Build an inexpensive cluster of multiple Raspberry Pi computers and install all the required libraries to write parallel and scientific programs in Python 3. This book covers setting up your Raspberry Pis, installing the necessary software, and making a cluster of multiple Pis. Once the cluster is built, its power has to be exploited by means of programs to run on it. So, Raspberry Pi Supercomputing and Scientific Programming teaches you to code the cluster with the MPI4PY library of Python 3. Along the way, you will learn the concepts of the Message Passing Interface (MPI) standards and will explore the fundamentals of parallel programming on your inexpensive cluster. This will make this book a great starting point for supercomputing enthusiasts who want to get started with parallel programming. The book finishes with details of symbolic mathematics and scientific and numerical programming in Python, using SymPi, SciPy, NumPy, and Matplotlib. You´ll see how to process signals and images, carry out calculations using linear algebra, and visualize your results, all using Python code. With the power of a Raspberry Pi supercomputer at your fingertips, data-intensive scientific programming becomes a reality at home. What You Will Learn Discover the essentials of supercomputing Build a low-cost cluster of Raspberry Pis at home Harness the power of parallel programming and the Message Passing Interface (MPI) Use your Raspberry Pi for symbolic, numerical, and scientific programming Who This Book Is For Python 3 developers who seek the knowledge of parallel programming, Raspberry Pi enthusiasts, researchers, and the scientific Python community.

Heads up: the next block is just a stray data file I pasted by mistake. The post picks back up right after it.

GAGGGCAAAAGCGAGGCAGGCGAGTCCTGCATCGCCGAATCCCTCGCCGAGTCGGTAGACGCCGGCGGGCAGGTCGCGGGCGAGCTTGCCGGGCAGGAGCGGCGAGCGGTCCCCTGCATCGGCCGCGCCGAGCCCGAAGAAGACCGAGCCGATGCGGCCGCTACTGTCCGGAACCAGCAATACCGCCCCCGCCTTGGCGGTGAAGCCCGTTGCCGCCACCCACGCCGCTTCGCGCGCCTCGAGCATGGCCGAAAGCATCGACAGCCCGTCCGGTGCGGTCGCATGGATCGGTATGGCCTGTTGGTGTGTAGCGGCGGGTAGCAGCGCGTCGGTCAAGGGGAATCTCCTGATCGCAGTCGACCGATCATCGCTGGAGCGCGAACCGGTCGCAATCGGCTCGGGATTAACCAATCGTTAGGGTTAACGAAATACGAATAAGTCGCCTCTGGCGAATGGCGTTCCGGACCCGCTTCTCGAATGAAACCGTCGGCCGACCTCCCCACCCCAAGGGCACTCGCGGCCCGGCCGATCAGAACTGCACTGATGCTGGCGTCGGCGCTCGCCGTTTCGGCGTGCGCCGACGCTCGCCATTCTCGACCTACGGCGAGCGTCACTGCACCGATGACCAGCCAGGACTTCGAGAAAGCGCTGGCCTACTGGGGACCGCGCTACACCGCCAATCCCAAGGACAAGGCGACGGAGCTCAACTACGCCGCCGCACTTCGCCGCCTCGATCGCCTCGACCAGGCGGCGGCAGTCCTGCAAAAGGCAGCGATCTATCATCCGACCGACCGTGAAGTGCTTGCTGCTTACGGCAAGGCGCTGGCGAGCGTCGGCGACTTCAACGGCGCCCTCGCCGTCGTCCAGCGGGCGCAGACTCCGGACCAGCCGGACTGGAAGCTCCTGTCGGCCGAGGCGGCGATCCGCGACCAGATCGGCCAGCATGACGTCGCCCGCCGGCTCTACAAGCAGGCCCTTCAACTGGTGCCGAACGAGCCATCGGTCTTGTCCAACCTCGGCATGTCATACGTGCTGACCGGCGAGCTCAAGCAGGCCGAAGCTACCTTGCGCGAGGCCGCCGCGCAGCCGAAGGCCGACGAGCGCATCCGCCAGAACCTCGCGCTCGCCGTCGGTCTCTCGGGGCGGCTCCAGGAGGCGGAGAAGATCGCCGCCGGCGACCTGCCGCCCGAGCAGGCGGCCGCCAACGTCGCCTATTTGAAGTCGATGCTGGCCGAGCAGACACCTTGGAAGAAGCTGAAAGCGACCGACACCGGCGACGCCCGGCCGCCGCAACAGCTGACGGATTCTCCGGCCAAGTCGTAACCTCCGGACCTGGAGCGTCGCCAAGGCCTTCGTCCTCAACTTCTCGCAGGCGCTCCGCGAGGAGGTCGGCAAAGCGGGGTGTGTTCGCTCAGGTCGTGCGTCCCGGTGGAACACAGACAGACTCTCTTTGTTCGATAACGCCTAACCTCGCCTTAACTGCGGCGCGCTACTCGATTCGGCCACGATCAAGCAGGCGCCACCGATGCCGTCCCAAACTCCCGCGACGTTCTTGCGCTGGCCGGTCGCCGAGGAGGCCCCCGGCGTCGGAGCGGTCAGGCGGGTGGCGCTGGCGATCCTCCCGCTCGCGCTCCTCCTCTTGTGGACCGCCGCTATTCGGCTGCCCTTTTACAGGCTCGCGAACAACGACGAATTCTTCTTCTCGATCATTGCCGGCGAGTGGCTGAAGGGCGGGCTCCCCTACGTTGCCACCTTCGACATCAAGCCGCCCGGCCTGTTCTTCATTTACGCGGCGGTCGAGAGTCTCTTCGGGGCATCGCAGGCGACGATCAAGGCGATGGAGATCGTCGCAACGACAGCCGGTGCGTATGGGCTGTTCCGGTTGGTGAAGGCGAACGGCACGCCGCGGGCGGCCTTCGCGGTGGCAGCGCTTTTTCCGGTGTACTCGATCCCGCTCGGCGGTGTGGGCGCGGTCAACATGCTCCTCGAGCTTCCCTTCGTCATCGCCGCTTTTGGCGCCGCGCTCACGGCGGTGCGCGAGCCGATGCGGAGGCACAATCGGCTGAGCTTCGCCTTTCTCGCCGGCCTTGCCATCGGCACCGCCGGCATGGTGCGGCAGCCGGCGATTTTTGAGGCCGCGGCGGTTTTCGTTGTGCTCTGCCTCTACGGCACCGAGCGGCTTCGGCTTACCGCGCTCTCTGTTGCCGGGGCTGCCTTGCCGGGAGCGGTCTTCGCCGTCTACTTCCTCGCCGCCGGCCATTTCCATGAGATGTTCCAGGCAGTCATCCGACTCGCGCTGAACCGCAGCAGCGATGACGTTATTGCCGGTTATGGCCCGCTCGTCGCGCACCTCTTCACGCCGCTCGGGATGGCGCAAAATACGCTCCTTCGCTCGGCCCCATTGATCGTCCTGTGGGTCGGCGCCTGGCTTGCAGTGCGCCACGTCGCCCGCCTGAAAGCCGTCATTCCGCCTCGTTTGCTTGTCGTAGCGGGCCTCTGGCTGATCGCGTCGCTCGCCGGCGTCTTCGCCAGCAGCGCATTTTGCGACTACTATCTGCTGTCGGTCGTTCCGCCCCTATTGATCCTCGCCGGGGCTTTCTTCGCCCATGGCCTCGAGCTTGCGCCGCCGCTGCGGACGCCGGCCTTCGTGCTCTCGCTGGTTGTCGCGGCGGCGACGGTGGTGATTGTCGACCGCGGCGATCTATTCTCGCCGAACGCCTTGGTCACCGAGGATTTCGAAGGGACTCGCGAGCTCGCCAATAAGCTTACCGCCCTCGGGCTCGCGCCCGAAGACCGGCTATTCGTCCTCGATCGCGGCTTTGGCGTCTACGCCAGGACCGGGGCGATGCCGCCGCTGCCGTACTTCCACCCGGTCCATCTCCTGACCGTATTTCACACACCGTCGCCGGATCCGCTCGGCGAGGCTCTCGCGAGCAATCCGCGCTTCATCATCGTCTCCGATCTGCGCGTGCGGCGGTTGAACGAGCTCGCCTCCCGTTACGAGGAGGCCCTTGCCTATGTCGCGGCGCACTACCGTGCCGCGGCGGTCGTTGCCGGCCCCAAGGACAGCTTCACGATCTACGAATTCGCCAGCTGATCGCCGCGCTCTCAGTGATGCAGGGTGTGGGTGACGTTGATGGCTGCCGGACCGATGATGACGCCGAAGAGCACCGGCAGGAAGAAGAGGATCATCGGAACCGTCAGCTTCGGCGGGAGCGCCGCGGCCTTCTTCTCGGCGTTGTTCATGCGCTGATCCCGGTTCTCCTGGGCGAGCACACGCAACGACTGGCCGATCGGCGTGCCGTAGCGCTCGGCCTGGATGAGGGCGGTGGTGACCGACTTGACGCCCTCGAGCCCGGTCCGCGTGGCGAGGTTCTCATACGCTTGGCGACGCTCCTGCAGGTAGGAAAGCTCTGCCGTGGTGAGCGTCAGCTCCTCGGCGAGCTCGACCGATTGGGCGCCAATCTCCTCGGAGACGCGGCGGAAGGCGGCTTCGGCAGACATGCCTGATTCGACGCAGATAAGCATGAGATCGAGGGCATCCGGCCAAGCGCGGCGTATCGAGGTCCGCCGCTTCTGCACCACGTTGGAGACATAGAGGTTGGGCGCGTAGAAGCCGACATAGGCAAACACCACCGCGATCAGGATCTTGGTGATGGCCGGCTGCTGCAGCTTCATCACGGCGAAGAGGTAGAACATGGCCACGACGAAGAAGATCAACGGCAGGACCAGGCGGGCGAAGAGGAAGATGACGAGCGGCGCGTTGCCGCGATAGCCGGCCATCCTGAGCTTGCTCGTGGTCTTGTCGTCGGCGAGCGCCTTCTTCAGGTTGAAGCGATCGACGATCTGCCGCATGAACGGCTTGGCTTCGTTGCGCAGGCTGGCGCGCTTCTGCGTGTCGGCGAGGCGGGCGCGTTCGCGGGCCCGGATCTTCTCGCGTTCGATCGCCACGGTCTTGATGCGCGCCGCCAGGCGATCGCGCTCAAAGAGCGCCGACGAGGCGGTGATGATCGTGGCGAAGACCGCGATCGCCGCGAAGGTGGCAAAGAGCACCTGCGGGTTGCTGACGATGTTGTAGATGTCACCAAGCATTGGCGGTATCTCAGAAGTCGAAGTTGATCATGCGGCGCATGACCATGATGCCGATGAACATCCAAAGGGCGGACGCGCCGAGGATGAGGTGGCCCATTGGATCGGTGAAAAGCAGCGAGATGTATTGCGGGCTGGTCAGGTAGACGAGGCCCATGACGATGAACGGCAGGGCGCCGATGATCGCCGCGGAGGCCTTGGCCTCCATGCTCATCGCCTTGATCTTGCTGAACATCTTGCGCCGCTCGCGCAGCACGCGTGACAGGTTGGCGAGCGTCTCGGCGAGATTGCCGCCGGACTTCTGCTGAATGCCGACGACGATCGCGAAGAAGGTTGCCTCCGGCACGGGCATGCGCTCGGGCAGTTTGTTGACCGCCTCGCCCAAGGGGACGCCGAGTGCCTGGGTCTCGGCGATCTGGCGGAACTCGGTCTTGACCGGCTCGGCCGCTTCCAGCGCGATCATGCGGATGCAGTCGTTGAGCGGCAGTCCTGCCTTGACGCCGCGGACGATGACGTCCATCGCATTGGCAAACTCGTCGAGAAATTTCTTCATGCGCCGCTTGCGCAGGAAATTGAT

Push your GameMaker programming skills to the edge with 100 programming challenges using the popular GameMaker: Studio and GML. Each challenge includes an outline of the challenge, a scoring and time guide, useful GML code, and a working example provided in GMZ format. For more advanced programmers, each challenge comes with an additional task to complete. Think you´re a good GameMaker game application developer or programmer? Think again with this awesome book! What You´ll Learn Upgrade your skills with each specific game application coding challenge Create many different game events, action or scenarios Code for many different kinds of game applications or themes from space to adventure to sports to fantasy Who This Book Is For GameMaker and GameMaker: Studio users and coders.
Carry out a variety of advanced statistical analyses including generalized additive models, mixed effects models, multiple imputation, machine learning, and missing data techniques using R. Each chapter starts with conceptual background information about the techniques, includes multiple examples using R to achieve results, and concludes with a case study. Written by Matt and Joshua F. Wiley, Advanced R Statistical Programming and Data Models shows you how to conduct data analysis using the popular R language. You´ll delve into the preconditions or hypothesis for various statistical tests and techniques and work through concrete examples using R for a variety of these next-level analytics. This is a must-have guide and reference on using and programming with the R language. What You´ll Learn Conduct advanced analyses in R including: generalized linear models, generalized additive models, mixed effects models, machine learning, and parallel processing Carry out regression modeling using R data visualization, linear and advanced regression, additive models, survival / time to event analysis Handle machine learning using R including parallel processing, dimension reduction, and feature selection and classification Address missing data using multiple imputation in R Work on factor analysis, generalized linear mixed models, and modeling intraindividual variability Who This Book Is For Working professionals, researchers, or students who are familiar with R and basic statistical techniques such as linear regression and who want to learn how to use R to perform more advanced analytics. Particularly, researchers and data analysts in the social sciences may benefit from these techniques. Additionally, analysts who need parallel processing to speed up analytics are given proven code to reduce time to result(s).